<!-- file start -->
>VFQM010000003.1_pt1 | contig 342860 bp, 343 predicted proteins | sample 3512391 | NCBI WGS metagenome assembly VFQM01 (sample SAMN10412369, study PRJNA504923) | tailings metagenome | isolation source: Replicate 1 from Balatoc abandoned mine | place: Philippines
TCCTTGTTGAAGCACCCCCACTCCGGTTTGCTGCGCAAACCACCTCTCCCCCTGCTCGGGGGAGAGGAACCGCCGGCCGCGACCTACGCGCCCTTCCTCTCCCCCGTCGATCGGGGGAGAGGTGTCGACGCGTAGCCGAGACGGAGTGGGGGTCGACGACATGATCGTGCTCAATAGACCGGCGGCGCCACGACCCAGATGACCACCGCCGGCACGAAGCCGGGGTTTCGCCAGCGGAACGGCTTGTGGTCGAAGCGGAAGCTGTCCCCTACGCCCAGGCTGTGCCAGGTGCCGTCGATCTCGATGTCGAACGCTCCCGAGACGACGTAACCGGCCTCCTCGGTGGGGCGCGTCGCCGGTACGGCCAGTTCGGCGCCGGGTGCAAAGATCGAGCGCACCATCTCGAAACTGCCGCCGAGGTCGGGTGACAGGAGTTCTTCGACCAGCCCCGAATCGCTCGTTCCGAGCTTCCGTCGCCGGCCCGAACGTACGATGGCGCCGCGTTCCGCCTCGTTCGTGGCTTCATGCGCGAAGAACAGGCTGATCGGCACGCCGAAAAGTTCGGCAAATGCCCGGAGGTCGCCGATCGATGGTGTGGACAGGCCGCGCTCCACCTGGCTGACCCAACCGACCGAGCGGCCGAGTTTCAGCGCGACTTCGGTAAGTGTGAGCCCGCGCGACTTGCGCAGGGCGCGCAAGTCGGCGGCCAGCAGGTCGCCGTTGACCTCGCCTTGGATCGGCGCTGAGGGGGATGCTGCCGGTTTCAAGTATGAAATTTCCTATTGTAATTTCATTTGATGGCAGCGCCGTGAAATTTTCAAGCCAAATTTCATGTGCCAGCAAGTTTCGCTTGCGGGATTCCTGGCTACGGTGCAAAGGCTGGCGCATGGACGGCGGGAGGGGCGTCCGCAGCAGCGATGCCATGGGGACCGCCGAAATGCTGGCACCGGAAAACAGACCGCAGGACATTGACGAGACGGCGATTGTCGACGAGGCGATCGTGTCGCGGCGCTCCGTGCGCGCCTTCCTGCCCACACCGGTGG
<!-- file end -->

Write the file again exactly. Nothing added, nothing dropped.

>VFQM010000003.1_pt1 | contig 342860 bp, 343 predicted proteins | sample 3512391 | NCBI WGS metagenome assembly VFQM01 (sample SAMN10412369, study PRJNA504923) | tailings metagenome | isolation source: Replicate 1 from Balatoc abandoned mine | place: Philippines
TCCTTGTTGAAGCACCCCCACTCCGGTTTGCTGCGCAAACCACCTCTCCCCCTGCTCGGGGGAGAGGAACCGCCGGCCGCGACCTACGCGCCCTTCCTCTCCCCCGTCGATCGGGGGAGAGGTGTCGACGCGTAGCCGAGACGGAGTGGGGGTCGACGACATGATCGTGCTCAATAGACCGGCGGCGCCACGACCCAGATGACCACCGCCGGCACGAAGCCGGGGTTTCGCCAGCGGAACGGCTTGTGGTCGAAGCGGAAGCTGTCCCCTACGCCCAGGCTGTGCCAGGTGCCGTCGATCTCGATGTCGAACGCTCCCGAGACGACGTAACCGGCCTCCTCGGTGGGGCGCGTCGCCGGTACGGCCAGTTCGGCGCCGGGTGCAAAGATCGAGCGCACCATCTCGAAACTGCCGCCGAGGTCGGGTGACAGGAGTTCTTCGACCAGCCCCGAATCGCTCGTTCCGAGCTTCCGTCGCCGGCCCGAACGTACGATGGCGCCGCGTTCCGCCTCGTTCGTGGCTTCATGCGCGAAGAACAGGCTGATCGGCACGCCGAAAAGTTCGGCAAATGCCCGGAGGTCGCCGATCGATGGTGTGGACAGGCCGCGCTCCACCTGGCTGACCCAACCGACCGAGCGGCCGAGTTTCAGCGCGACTTCGGTAAGTGTGAGCCCGCGCGACTTGCGCAGGGCGCGCAAGTCGGCGGCCAGCAGGTCGCCGTTGACCTCGCCTTGGATCGGCGCTGAGGGGGATGCTGCCGGTTTCAAGTATGAAATTTCCTATTGTAATTTCATTTGATGGCAGCGCCGTGAAATTTTCAAGCCAAATTTCATGTGCCAGCAAGTTTCGCTTGCGGGATTCCTGGCTACGGTGCAAAGGCTGGCGCATGGACGGCGGGAGGGGCGTCCGCAGCAGCGATGCCATGGGGACCGCCGAAATGCTGGCACCGGAAAACAGACCGCAGGACATTGACGAGACGGCGATTGTCGACGAGGCGATCGTGTCGCGGCGCTCCGTGCGCGCCTTCCTGCCCACACCGGTGG